The “motor skill” view of stuttering (van Lieshout, Hulstijn, & Peters, 2004) posits that persons who stutter (PWS) are at the lower end of a speech-motor skill continuum relative to persons who do not stutter (PNS). According to this view, it is assumed that PNS produce speech like any other well-practiced motor task, weighted towards feedforward control that is highly automatized and based on dynamical principles of motor control (Saltzman and Munhall, 1989 and van Lieshout et al., 2004). In contrast, PWS are argued to be less skilled in speech production and are inclined to use a less automated strategy that is more dependent on sensory information for the control of speech movements (Adams et al., 1993, van Lieshout et al., 1996a, van Lieshout et al., 1996b and van Lieshout et al., 1993). Within this motor skill frame work, PWS are not considered speakers with a sensory deficit as some researchers have suggested (Archibald and De Nil, 1999, Loucks and De Nil, 2006a and Loucks and De Nil, 2006b). Rather it is proposed that their speech motor symptoms reflect limitations in efficiency and agility similar to what has been reported for less skilled performances in other types of motor tasks (Broderick and Newell, 1999 and De Nil, 1999). Others have also hypothesized that PWS might show an over-reliance on sensory feedback, but not as a compensatory strategy to prevent stuttering due to limitations in motor skill (Max, Guenther, Gracco, Ghosh, & Wallace, 2004). Rather, these authors claim that this over-reliance on sensory feedback, given the inherent delay between a motor command and its sensory consequences, may actually result in an unstable speech motor system characterized by oscillations and resets, which at a behavioral level is assumed to be reflected in disfluent speech production. It is expected that these instabilities in the speech motor system would increase with increases in speech rate due to the extra demands on temporal processing of sensory information at fast speech rates (Max et al., 2004). Although over-reliance on sensory feedback has been implicated in stuttering both as a cause and as a compensatory strategy, there is very little information in the stuttering literature on the exact type of sensory information that PWS are assumed to be over-dependent on (whether its auditory, proprioceptive, or tactile1), at what level it is being used for motor control, whether its use in PWS differs from that of PNS and so on. This paper is aimed at answering some of these questions. The role of feedback in speech production is currently a hot topic of research. Broadly stated, auditory and oro-sensory2 feedback arising from speech related activity is utilized to learn and control speech movements (Guenther, 2006, Postma, 2000, Purcell and Munhall, 2006 and Smith, 1992). For example, the importance of auditory information for the control of speech movements has been demonstrated using speech compensation and adaptation paradigms. There are studies that report of bite-block induced vowel distortions and acoustic target variability in hearing impaired (Tye, Zimmermann, & Kelso, 1983) and postlingually deaf cochlear implant users when their implant was temporarily turned off (Lane et al., 2005). Furthermore, studies have also demonstrated the significance of oro-sensory information, independent of auditory information for the control of speech movements. For example, Tremblay, Shiller, and Ostry (2003) used a robotic arm and applied perturbations to the jaw during speech and non-speech tasks that had no auditory consequences (and were undetected by the speakers). After sufficient training, they found negative after-effects in the jaw trajectories after the perturbing force was removed from the jaw, which indicates oro-sensory adaptation. Together, these studies indicate the importance of response-produced feedback in the maintenance of appropriate accuracy of speech gestures and as described by Postma (2000) may operate at three unique levels of control namely, Directive (feedback driving motor commands), Tuning (recalibration or updating of internal models), and Corrective (real-time correction of detected errors). However, the use of both auditory and oro-sensory feedback for the control of speech movements has been traditionally argued to be speech-rate dependent. Adams et al. (1993) have suggested that as movement duration and total time spent in deceleration increases the speech motor control system may shift from a strategy that is predominantly open-loop at fast movement speeds to a more closed-loop feedback control at slow movement speeds (Bullock & Grossberg, 1988; cf. Desmurget & Grafton, 2000). This would permit the use of sensory feedback to make real-time corrective adjustments as a target position is approached. However, at faster speech rates, closed-loop feedback control would be difficult, as the delay in the arrival of the sensory feedback (in particular auditory information) is considered too large to make real-time corrective adjustments to the motor commands which under these circumstances are assumed to be issued at relatively short intervals, and this situation may render the speech system unstable (Max et al., 2004). Unlike the above three levels of feedback control, the role of sensory feedback has been defined in a very different way with respect to movement coordination in the context of the dynamical systems theory (DST; e.g., van Lieshout, 2004) and the gestural linguistic model (GLM) of speech production (Browman and Goldstein, 1992, Goldstein and Fowler, 2003 and Saltzman and Byrd, 2000). With regards to the former approach, a few studies have systematically addressed the role of sensory feedback on movement coordination using tendon vibration, a powerful tool altering the activity of muscle spindles (Verschueren et al., 1999 and Verschueren et al., 2002). For example, Steyvers and colleagues (Steyvers, Verschueren, Levin, Ouamer, & Swinnen, 2001) applied unilateral tendon vibration during cyclic bimanual forearm movements, across increasing cycling frequencies and showed that (regardless of cycling frequency) vibration resulted in an increase of the phase lead of the vibrated dominant limb, along with a concomitant increase in the variability of relative phase. These results reinforce the role of proprioceptive information during bimanual coordination as suggested by others (Verschueren et al., 1999). Concerning speech, although some evidence indicates a relationship between sensory feedback manipulations and greater acoustic target variability (e.g., Hoole, 1987 and Lane et al., 2005), there is a paucity of literature involving these manipulations and variability of speech movement coordination. Speech articulators are in many ways different from limb muscles (Kent, 2004), but it is known that the masseter muscle spindles provide jaw position and velocity information during the production of speech gestures that involve jaw as the primary articulator (such as in low–high vowel productions). Additionally, given the postural support role of the jaw for other articulators such as the tongue and the lower lip, jaw proprioceptive information may be used as a reference signal for the coordination of other articulators (Loucks & De Nil, 2001). Although there is some evidence in the literature to suggest that robust tendon vibration effects can be elicited though masseter vibration for simple speech (discrete vowels) and non-speech tasks (Loucks & De Nil, 2001), masseter muscle-spindle contributions to continuous speech and inter-articulatory coordination remain unexplored up till now. However, based on several studies using cyclical uni- and bi-manual tasks (analogous to cyclic reiterative speech tasks as used in the present study) that have demonstrated robust effects of tendon vibration on complex intra- and inter-limb coordination (e.g., Steyvers et al., 2001), and given the fact that in humans, jaw closing muscles (masseter, temporalis and medial pterygoid) have muscle spindle densities similar to that of limb muscles (Dubner et al., 1978 and Rowlerson, 1990), it seems reasonable to expect similar effects of tendon vibration on cyclical reiterated speech movements. In the context of DST, it can be hypothesized that sensory feedback from speech articulators is used to stabilize the output of a coupled neural oscillatory system. Within such systems, feedback gain decreases with smaller movement amplitudes which may result in a reduction of the neural oscillator-effector coupling strength and system stability (Peper and Beek, 1998, van Lieshout et al., 2004 and Williamson, 1998). We hypothesize that this mechanism may also be the way by which tendon vibration influences system stability as its presence typically results in a decrease in movement amplitude or movement undershoot (Loucks & De Nil, 2001). The stabilization effect of movement related feedback may be all the more important when at fast speech rates the coupling strength between articulators decreases (Peper et al., 1995, Schmidt et al., 1998, van Lieshout et al., 2004 and Zanone et al., 2001). With respect to GLM, this theory allows for a differentiation of the role of feedback at very specific (intra- and inter-gestural) levels of speech motor coordination (Browman and Goldstein, 1992, Goldstein and Fowler, 2003 and Saltzman and Byrd, 2000). GLM uses the task dynamics (TD) model (Saltzman, 1991, Saltzman and Kelso, 1987 and Saltzman and Munhall, 1989) to map gestures onto simulated speech articulator movements. Within this framework, gestures are defined as abstract action goals with specific vocal tract constriction degree and location parameters (i.e., tract variables), which control functionally coupled articulatory synergies at the level of individual movements. According to the TD model, articulatory trajectories are produced by critically damped oscillatory movements of a mass-spring system and the final characteristics of the movements themselves are determined by complex and lawful mechanisms of interaction between the articulators (Browman & Goldstein, 1992). Thus, the coordination between individual articulators within the constraints of a particular gesture (i.e., intra-gestural) such as between upper and lower lip during production of a bilabial /p/ sound, is said to emerge as an implicit consequence of gesture-specific dynamical parameters. This provides a mechanism for independent reorganization of individual articulatory contributions in support of motor equivalence demands without the need for explicit trajectory planning and/or reparameterization in order to compensate for oral-articulatory perturbations (Saltzman & Munhall, 1989). With regards to the role of sensory feedback at the intra-gestural level, the GLM assumes that this information is implicitly available in the form of the articulator state information (e.g., position and velocity of the upper lip and lower lips) and is used to derive the gestural state of the system (e.g., bilabial closure size and closing velocity). This mapping also forms the basis for functional constraints or gesture-specific coupling functions among the individual articulators3. However, an explicit articulator state-estimation process has not been incorporated into the GLM nor has the type and role of sensory information at this level been empirically demonstrated using actual speech data. On the other hand, sensory information in the form of peripheral articulator state is considered important within the GLM for maintaining temporal relationships between independent gestures (i.e., inter-gestural level) as for example, between bilabial closing gestures and tongue or laryngeal gestures (Saltzman, Löfqvist, Kay, Kinsella-Shaw, & Rubin, 1998). Evidence for this statement is based on an experiment wherein unanticipated lip perturbation during discrete and repetitive production of the syllable /pa/ resulted in phase shifts in the relative timing between the two independent gestures (lip closure and laryngeal closure) both within the phoneme /p/ and between successive /pa/ syllables. These findings suggest that the timing at the inter-gestural level is not rigidly specified in a pure feedforward manner over an entire utterance, but is coupled bidirectionally to the feedback arising from the peripheral articulators (Saltzman et al., 1998; see also Beek, Peper, & Daffertshofer, 2002 for a similar approach in limb control). Thus, based on the findings from Saltzman et al. (1998), the assumption can be made that sensory feedback is critical for timing at the inter-gestural level of speech motor coordination, but there is not sufficient evidence to indicate if and how this information is used at the intra-gestural level. Studies from the stuttering literature suggest that this process may be different for PWS, as it has been argued that they differ from PNS in the acquisition, processing or use of sensory information at the intra-gestural level of coordination (Archibald and De Nil, 1999, De Nil and Abbs, 1991, Loucks and De Nil, 2006a, Loucks and De Nil, 2006b, van Lieshout et al., 1993, van Lieshout et al., 1996a and van Lieshout et al., 1996b). Particularly, as pointed out earlier, limited speech motor skills in PWS may make them more inclined to use a strategy that is more dependent on sensory information for the control of individual speech movements, such as those used within the context of a particular gesture (van Lieshout et al., 1993, van Lieshout et al., 1996a and van Lieshout et al., 1996b). It is argued that a feedback driven motor control strategy would typically lead to a stronger than normal temporal asynchrony of individual movements than usually seen for articulators involved in a given speech gesture (van Lieshout et al., 1994, van Lieshout et al., 1996a and van Lieshout et al., 1996b). Support for this claim was found in studies showing systematic lags at the intra-gestural level for PWS as indexed by the relative timing (of peak velocities) of upper lip, lower lip, and jaw movements (Caruso et al., 1988 and van Lieshout et al., 1994). However, these findings have to be dealt with cautiously since these measures of extrinsic timing are often confounded with specific changes in movement characteristics (duration, amplitude) as a function of variations in speech rate, and other studies in the past have not been able to find systematic differences in relative timing of discrete kinematic events between PWS and controls using the same measures (for a review see Alfonso, 1991). This is one reason why some researchers have promoted the use of relative phase measures that are independent of absolute changes in movement amplitude and duration due to rate variations (see also Kelso and Tuller, 1987, Saltzman et al., 1998, van Lieshout et al., 1997 and Ward, 1997). Thus, by measuring changes (M and SD) in relative phase at both the intra- and inter-gestural levels it is possible to discern the role of response-produced feedback on the nature and stability of speech motor coordination. 1.1. The present investigation The aim of this investigation is to test the notion of feedback dependence in the control of speech movement coordination in PWS, specifically as relating to intra- and inter-gestural coordination. To this end, we temporarily perturbed auditory (using masking noise), and proprioceptive (tendon vibration) feedback each on their own and in combination, with or without a bite-block in place, and at two different speech rates (normal and fast). In addition, we studied the role of tactile feedback in speech coordination by using speech stimuli that differ in the amount of tactile lip contact. The use of a bite-block condition is incorporated in this study since researchers have suggested that sensory information may be utilized (and more relevant) when overcoming (developmental or experimentally induced) peripheral changes in oral morphology (Lane et al., 2005). Thus, it was expected that the effects of sensory feedback perturbations would be greater in the presence of a bite-block. Although bite-blocks are sometimes referred to as perturbations (Namasivayam, van Lieshout, & De Nil, 2008) for the sake of clarity in the current study the presence or absence of a bite-block will be referred to as a task “condition”, while auditory (masking noise) and proprioceptive (tendon vibration) feedback alterations will be referred to as “perturbations”. Given the GLM framework used for this study (Goldstein et al., 2007 and Saltzman and Munhall, 1989), we expect to see the effects of feedback perturbation at the inter-gestural level of coordination for both groups. However, if PWS as suggested in the literature have a stronger dependency on feedback at the intra-gestural level we expect them to show more variability than PNS in the coordination between the lips for bilabial closure during sensory feedback perturbations. Thus, we expect significant feedback perturbation effects at both levels of coordination only for the former group. However, if we do see effects of sensory feedback perturbations (such as demonstrated by an increase in variability or changes in coordination) at the intra-gestural level for PNS it would warrant a more explicit role for sensory information at this level. The present study is unique in that it is the first study to be designed to specifically investigate the role of auditory, proprioceptive, and tactile feedback at different (intra- and inter-gestural) levels of speech motor coordination across variations in speech rate in both PWS and PNS. 1.2. Study hypotheses In the current study it was hypothesized that: (1) For both groups of speakers, the combined effects of tactile, proprioceptive, and auditory feedback perturbations would be greater than each of them on their own. (2) For PNS, one could expect an increase in the variability of movement coordination in the combined presence of a bite-block and feedback perturbation only at (a) normal speech rates and (b) at the inter-gestural level of coordination. (3) If PWS depend more strongly on sensory feedback control during speech production, they would show an increase in the variability of movement coordination during feedback perturbation conditions, in particular when jaw motions are blocked and adaptations in the other articulators are required. These feedback perturbation effects would be evident at (a) both speech rates (normal and fast, but greater at fast speech rates given the additional demands on temporal processing of sensory information – Adams et al., 1993 and Max et al., 2004) and (b) both levels of coordination (intra- and inter-gestural).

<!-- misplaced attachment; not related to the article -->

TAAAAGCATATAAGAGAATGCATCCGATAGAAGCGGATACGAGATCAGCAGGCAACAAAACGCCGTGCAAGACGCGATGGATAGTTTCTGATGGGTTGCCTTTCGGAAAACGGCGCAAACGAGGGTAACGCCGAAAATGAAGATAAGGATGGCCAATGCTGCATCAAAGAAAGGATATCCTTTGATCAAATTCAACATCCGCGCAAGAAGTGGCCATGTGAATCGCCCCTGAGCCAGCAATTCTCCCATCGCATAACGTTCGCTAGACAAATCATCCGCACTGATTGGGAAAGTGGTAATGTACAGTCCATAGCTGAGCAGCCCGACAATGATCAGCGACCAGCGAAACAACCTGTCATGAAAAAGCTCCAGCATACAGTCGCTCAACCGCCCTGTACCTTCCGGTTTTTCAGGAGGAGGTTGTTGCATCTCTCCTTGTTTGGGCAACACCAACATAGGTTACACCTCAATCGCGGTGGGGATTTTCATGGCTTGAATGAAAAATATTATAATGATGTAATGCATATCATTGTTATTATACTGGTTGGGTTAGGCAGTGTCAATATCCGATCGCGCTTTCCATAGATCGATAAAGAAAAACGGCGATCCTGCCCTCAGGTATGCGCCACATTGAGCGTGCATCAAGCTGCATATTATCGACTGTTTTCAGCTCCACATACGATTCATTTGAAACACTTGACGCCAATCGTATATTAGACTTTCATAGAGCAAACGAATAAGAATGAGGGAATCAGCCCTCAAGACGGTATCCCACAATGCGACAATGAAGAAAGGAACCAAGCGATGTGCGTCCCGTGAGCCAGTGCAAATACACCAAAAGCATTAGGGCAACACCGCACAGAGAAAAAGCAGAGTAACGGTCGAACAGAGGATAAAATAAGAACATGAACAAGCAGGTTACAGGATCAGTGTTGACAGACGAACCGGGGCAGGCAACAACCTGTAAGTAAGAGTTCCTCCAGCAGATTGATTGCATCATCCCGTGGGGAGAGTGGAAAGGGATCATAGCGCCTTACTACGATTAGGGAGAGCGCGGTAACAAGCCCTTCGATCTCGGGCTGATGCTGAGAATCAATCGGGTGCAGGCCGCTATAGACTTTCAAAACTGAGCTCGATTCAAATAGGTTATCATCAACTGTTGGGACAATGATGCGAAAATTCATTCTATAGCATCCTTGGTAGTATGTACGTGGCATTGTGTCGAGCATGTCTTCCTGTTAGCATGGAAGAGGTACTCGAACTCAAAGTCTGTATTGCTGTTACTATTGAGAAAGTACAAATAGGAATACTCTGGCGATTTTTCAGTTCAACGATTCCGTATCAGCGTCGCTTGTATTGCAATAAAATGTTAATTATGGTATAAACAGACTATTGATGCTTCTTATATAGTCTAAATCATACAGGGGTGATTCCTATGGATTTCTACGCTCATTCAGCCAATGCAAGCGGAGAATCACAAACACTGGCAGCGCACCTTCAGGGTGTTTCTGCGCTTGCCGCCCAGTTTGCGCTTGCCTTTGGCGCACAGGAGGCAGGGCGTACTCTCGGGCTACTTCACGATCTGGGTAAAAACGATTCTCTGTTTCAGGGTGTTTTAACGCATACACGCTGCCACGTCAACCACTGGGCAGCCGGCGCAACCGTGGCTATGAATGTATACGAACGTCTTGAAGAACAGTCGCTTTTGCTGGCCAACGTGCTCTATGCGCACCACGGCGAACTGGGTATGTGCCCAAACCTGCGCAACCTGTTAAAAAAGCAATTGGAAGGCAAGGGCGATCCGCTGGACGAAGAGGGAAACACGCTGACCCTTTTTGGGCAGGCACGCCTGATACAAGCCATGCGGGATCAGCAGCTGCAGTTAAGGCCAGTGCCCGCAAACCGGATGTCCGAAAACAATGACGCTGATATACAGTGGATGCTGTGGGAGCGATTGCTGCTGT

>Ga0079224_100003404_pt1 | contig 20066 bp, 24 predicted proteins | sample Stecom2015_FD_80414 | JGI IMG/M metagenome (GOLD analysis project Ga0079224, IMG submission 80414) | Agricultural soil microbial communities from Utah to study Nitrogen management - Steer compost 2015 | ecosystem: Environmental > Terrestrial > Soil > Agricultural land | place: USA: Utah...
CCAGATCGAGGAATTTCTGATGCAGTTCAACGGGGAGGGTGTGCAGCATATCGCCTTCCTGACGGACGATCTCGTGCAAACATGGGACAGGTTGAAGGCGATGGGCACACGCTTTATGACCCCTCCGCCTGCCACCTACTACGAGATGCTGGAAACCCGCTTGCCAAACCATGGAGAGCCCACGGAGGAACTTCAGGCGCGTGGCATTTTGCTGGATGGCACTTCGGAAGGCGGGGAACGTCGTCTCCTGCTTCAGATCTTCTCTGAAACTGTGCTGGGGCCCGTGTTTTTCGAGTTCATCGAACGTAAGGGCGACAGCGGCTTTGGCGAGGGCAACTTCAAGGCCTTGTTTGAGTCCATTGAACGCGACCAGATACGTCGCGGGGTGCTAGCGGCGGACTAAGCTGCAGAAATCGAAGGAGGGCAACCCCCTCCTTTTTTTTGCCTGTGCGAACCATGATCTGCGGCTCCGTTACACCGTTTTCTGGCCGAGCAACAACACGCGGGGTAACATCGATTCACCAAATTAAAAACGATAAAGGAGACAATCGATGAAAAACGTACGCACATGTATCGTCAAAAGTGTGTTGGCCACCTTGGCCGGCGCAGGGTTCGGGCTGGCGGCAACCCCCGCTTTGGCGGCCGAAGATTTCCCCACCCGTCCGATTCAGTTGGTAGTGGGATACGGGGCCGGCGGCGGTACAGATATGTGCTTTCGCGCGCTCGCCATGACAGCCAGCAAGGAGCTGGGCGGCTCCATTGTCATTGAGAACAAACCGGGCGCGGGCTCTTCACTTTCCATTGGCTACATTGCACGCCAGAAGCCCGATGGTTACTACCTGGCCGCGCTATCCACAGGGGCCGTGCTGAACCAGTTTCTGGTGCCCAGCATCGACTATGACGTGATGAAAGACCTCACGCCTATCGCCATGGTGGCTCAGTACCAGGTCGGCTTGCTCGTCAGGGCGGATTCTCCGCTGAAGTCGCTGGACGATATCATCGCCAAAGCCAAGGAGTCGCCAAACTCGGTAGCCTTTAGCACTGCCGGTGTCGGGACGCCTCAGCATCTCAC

نتیجه گیری انگلیسی
In sum, these findings do not suggest that PWS are overly dependent on sensory feedback (auditory, proprioceptive, or tactile) for speech motor coordination, as we did not see an increase in variability of relative phase in PWS (relative to PNS) as result of sensory feedback perturbations at either normal or fast speech rates (with or without a bite-block). The parallel increases in variability of relative phase across both groups in the presence of masking noise does not seem to validate the notion of significant sensory deficits (Loucks and De Nil, 2006a and Loucks and De Nil, 2006b) nor the assumption that PWS are overly dependent on auditory feedback information (Tourville, Ghosh, Reilly, & Guenther, 2008). For example, if there were any such sensory deficits, presence of masking noise should have increased their difficulties in movement coordination relative to PNS, especially when they had to rely exclusively on oro-sensory feedback (Loucks & De Nil, 2006a). Based on the above findings, it is likely that PWS selectively use motor control strategies (e.g., use larger upper lip movements) to avoid instabilities in movement coordination, which may be an effective strategy in the light of their proposed speech motor skill limitations (van Lieshout et al., 2004). The results of the study have two important implications for theories of speech motor control. First, there is an indication of a stabilizing role of (auditory, proprioceptive, and tactile) sensory feedback at both intra- and inter-gestural levels of speech motor coordination, especially at fast speech rates when the coupling strength is assumed to be reduced (see Steyvers et al., 2001 for a similar approach in limb control). The presence of perturbation effects at both the intra- and inter-gestural levels of coordination are also in line with the state-dependent control scheme of the GLM (Saltzman and Byrd, 2000 and Saltzman and Munhall, 1989). Second, the finding that (auditory, proprioceptive, and tactile) sensory feedback perturbation effects (in terms of expected increase in variability) are stronger for intra- than inter-gestural coordination highlights the need to explicitly specify (rather than implicitly assume) the role of sensory feedback information at the intra-gestural level of coordination within the GLM (Browman and Goldstein, 1992, Goldstein and Fowler, 2003, Saltzman and Byrd, 2000 and Saltzman and Munhall, 1989). Furthermore, the current results are similar to those found in some postural reaction studies (e.g., Cordo & Nashner, 1982) and in general, compatible with models that allow for rapid adjustments and stabilization of ongoing limb movements and speech gestures by response-produced feedback (Desmurget and Grafton, 2000, Peper and Beek, 1998, Shaiman and Gracco, 2002, Steyvers et al., 2001 and van Lieshout et al., 2004). Finally, results and conclusions of the present study have to be interpreted cautiously. Lower statistical power and higher probability of type II errors may be an issue in studies with small sample size such as this. Small group size may also limit generality of the findings of the study to a larger population. For these reasons, the findings of the study should be considered preliminary and subject to further research.